Fran Seegull

Charitable foundations want asset managers to start funding the data, measurement tools and frameworks that support the impact investment industry.

Eleven foundations and family offices, including Rockefeller, Ford and the Omidyar Network, recently granted a total of $3.3 million to impact data and measurement organisations via the Tipping Point Fund on Impact Investing, a grant-making organisation for the impact investment industry.

“It’s really the duty of the private sector who are using these tools to deploy money to help support it,” said Fran Seegull, executive director of TPF. “We see these announcements coming quite often now of multi-billion dollar funds, fund assets gathering around ESG, climate and impact.”

Ford Foundation president Darren Walker said in a statement to mark the TPF’s launch: “While we are pleased to welcome so many new entrants to this space and to witness the surge in capital invested for impact, there is also a shared obligation to support the field in order to close these critical market gaps.”

Chris Jurgens, a director at the Omidyar Network, the $448 million family office of eBay founder Pierre Omidyar, said: “Our vision is that eventually these organisations transition to more sustainable funding from market participants and major financial sector institutions.”

Seegull added that this feeling was shared by the foundations and family offices that fund the TPF, although she could not speak on their behalf.

“The infrastructure is straining and we don’t want it to break. You really have to fund the rails you ride on. It’s almost like the foundations and families that we work with are subsidising the creation of a market,” said Seegull.

Some of the organisations TPF has made grants to, such as GIIN, have earned revenue streams including memberships and conference tickets. Members and attendees pay fees to receive some sort of immediate, tangible benefit such as services, information, networking opportunities, said Seegull.

Covering the costs

This quid pro quo funding structure can help an established organisation to fund its own basic operations, but typically doesn’t generate enough capital to create long term, public tools and platforms that allow the industry to grow.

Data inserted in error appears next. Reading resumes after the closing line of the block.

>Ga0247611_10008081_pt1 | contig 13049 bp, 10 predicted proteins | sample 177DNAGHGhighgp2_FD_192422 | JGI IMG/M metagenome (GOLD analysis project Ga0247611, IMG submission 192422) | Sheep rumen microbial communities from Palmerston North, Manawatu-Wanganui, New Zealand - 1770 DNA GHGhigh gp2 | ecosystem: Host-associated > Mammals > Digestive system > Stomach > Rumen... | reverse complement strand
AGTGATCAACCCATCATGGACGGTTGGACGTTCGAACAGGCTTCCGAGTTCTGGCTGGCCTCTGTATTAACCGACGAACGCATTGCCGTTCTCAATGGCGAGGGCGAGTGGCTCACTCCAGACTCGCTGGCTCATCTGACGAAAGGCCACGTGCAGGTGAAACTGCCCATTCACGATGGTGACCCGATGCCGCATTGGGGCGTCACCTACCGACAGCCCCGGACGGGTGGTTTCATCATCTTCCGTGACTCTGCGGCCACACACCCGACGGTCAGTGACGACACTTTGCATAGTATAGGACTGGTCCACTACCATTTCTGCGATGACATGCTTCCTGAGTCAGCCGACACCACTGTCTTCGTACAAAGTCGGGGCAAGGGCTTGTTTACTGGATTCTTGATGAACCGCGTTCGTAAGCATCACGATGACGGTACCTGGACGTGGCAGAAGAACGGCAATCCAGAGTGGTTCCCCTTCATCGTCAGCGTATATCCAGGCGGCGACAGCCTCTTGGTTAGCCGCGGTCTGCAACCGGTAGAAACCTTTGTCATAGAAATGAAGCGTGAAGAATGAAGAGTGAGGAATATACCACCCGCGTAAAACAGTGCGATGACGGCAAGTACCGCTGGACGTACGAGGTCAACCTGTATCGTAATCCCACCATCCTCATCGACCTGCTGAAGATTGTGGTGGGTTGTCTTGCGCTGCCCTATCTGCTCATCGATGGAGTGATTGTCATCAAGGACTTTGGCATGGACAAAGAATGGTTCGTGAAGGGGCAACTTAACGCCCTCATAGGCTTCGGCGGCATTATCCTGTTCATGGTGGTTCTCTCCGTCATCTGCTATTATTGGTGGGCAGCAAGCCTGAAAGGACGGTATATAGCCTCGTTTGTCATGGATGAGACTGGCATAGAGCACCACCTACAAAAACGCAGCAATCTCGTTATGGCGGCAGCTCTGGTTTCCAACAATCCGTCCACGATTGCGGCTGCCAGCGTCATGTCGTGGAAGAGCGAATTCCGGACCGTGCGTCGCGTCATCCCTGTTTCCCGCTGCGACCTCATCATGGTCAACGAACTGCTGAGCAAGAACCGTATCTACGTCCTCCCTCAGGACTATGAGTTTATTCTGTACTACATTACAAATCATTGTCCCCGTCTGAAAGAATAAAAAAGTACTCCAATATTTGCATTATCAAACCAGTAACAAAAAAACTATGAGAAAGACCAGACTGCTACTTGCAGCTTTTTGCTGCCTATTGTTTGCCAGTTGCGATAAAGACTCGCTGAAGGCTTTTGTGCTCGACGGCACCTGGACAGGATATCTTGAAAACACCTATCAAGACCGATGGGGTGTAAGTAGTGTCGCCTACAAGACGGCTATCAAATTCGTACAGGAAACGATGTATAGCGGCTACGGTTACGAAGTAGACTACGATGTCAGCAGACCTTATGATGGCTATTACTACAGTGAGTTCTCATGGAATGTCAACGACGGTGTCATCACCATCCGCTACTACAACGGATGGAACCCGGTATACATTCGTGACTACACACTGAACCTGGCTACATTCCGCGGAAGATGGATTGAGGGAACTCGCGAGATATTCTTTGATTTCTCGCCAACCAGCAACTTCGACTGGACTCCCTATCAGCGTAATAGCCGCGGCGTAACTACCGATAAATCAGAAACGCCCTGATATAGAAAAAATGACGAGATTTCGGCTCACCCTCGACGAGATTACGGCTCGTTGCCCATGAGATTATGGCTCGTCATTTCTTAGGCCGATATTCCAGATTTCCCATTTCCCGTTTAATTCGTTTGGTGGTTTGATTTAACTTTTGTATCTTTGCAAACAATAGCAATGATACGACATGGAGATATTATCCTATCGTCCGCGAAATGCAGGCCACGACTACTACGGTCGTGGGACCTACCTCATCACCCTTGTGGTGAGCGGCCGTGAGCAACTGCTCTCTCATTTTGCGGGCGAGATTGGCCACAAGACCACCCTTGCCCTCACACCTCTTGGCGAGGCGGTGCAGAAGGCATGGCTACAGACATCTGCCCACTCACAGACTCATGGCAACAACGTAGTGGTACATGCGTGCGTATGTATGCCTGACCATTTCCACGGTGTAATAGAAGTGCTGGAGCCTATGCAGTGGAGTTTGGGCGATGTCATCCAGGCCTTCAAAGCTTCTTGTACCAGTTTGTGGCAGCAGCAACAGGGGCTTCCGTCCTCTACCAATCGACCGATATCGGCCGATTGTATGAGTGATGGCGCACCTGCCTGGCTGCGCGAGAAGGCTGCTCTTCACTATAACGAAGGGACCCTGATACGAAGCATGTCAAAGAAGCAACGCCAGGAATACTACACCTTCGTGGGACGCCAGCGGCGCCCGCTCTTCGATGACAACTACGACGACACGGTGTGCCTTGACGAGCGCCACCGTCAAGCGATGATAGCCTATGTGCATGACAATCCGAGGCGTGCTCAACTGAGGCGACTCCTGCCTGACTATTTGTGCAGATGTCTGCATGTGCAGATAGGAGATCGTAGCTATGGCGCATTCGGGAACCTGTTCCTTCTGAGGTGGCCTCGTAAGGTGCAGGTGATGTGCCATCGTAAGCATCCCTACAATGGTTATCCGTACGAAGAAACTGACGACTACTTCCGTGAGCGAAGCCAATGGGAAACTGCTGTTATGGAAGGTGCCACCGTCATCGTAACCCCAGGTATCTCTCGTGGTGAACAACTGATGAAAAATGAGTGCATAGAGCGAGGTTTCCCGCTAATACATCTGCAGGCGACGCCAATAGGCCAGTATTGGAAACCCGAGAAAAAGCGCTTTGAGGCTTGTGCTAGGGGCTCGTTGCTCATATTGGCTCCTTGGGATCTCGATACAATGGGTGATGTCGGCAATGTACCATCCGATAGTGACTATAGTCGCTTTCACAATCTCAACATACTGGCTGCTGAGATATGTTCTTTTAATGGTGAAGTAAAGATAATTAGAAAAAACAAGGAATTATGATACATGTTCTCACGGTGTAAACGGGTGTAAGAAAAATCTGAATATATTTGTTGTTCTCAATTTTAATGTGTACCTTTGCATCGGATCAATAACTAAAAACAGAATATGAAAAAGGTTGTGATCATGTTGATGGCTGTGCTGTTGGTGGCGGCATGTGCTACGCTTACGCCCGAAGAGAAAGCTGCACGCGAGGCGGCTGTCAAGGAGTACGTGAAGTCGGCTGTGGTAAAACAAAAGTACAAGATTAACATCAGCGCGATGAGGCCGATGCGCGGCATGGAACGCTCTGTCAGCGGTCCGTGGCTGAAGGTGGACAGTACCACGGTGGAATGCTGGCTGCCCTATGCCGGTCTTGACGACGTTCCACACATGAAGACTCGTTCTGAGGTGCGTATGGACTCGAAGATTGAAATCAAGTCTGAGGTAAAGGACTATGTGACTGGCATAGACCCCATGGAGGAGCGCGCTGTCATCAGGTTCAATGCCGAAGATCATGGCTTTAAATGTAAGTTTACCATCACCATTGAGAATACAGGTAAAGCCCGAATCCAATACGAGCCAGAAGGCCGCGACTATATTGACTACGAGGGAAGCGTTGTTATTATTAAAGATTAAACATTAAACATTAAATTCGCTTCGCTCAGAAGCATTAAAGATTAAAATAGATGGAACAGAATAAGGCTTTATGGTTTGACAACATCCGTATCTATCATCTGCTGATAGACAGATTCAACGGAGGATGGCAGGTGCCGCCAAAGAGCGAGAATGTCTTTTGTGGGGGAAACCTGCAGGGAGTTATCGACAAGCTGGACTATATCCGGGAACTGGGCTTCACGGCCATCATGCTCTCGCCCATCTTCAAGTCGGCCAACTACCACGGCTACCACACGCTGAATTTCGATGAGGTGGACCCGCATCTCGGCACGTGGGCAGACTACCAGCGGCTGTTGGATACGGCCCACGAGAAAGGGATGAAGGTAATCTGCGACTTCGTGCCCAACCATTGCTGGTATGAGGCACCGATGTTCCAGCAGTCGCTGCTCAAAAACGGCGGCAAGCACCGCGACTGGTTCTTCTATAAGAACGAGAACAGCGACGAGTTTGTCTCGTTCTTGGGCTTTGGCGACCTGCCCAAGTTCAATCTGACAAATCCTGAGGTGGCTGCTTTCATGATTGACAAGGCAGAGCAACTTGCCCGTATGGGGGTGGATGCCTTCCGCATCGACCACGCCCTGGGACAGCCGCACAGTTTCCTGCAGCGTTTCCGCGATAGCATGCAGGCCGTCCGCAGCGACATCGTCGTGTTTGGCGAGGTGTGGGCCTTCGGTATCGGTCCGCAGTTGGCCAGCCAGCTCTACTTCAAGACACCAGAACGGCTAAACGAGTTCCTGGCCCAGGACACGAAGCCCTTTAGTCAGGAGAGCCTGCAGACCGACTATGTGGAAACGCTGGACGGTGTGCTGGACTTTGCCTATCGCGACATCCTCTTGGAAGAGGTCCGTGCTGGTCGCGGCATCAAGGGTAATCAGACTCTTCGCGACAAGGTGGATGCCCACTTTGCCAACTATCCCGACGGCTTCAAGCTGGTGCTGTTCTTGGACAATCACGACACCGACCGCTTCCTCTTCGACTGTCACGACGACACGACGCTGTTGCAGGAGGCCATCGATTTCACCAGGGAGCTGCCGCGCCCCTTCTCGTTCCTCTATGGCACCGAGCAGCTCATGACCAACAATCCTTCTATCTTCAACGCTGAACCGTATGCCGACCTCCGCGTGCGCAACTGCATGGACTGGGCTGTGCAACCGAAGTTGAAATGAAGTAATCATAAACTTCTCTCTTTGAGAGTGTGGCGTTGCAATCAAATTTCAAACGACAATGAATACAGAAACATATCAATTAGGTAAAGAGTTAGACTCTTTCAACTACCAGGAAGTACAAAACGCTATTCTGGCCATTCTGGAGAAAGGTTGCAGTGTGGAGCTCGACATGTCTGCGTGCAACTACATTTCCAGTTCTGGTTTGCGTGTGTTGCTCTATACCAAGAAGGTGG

For example, GIIN’s membership fees cannot cover the immediate capital expenditure to build the forthcoming IRIS+ database, said Seegull. “But this data can be publicly available, can be used by company employees, company pensioners and communities” – so LPs can see the authenticity in impact investing, develop their own impact strategies and hold investors accountable, added Seegull.

“What we’re asking here is for them to go a step beyond and fund some of the public goods.

“If you are having the benefit of this rising tide and interest and demand for impact investing or ESG funds, then you need to support the infrastructure; this infrastructure doesn’t appear on its own. It is grant subsidised. These are public goods.”

Impact-focused foundations and family offices were ready to incubate the industry and take it from philanthropic endeavours to investments generating competitive returns, said Seegull.

“Rockefeller heavily funded the creation of the market tens of millions of dollars over a handful of years to catalyse and define and support the birth of a of a movement,” said Seegull.

“The term impact investing was coined at a convening that the Rockefeller Foundation hosted in Italy in 2007-08, and that led to the founding of the Global Impact Investing Network.

“And the Ford Foundation incubated the US Impact Investing Alliance for four years, and then we spun out in early 2021.

“Blue Haven Initiative, in particular, has been very supportive over the last handful of years in building and supporting impact investing infrastructure. And I have found that they’re relatively unique amongst family offices. I think their principals really understand that what allowed them to get into the impact investing field years ago was this infrastructure and investing in this movement building that has been created by larger foundations. And in order to support the next generation of high-net-worth families coming into the field, they almost see it as a duty to support the infrastructure.”

‘Foundations move on’

One of TPF’s goals is for the private markets sector to take over funding for these organisations alongside government regulation. “Some of the thinking that went into the creation of the Tipping Point Fund is that philanthropic priorities change,” said Seegull. “Foundations move on. The role the foundation can play is to come in and see where there are market failures and build something, and then pass it off to the market or pass it off to government.

“But this impact investing infrastructure was getting funded by the same organisations year after year, and that that started to feel unsustainable and incommensurate with the growth of the field.

“Ideally, you hand it off to the private sector or you hand it off to government. And we’re looking for both here.”

TPF makes grants to organisations focused on impact data and measurement and public policy “public goods that are critical to the continued growth and fidelity of the impact investing market,” according to its website. It was launched in December 2019 with $14.2 million in funding from the Blue Haven Initiative, the David and Lucile Packard Foundation, the Ford Foundation, the John D and Catherine T MacArthur Foundation, the Meyer Memorial Trust, the Omidyar Network, the Phillips Foundation, the Rockefeller Brothers Fund, the Rockefeller Foundation, the Surdna Foundation and the Visa Foundation.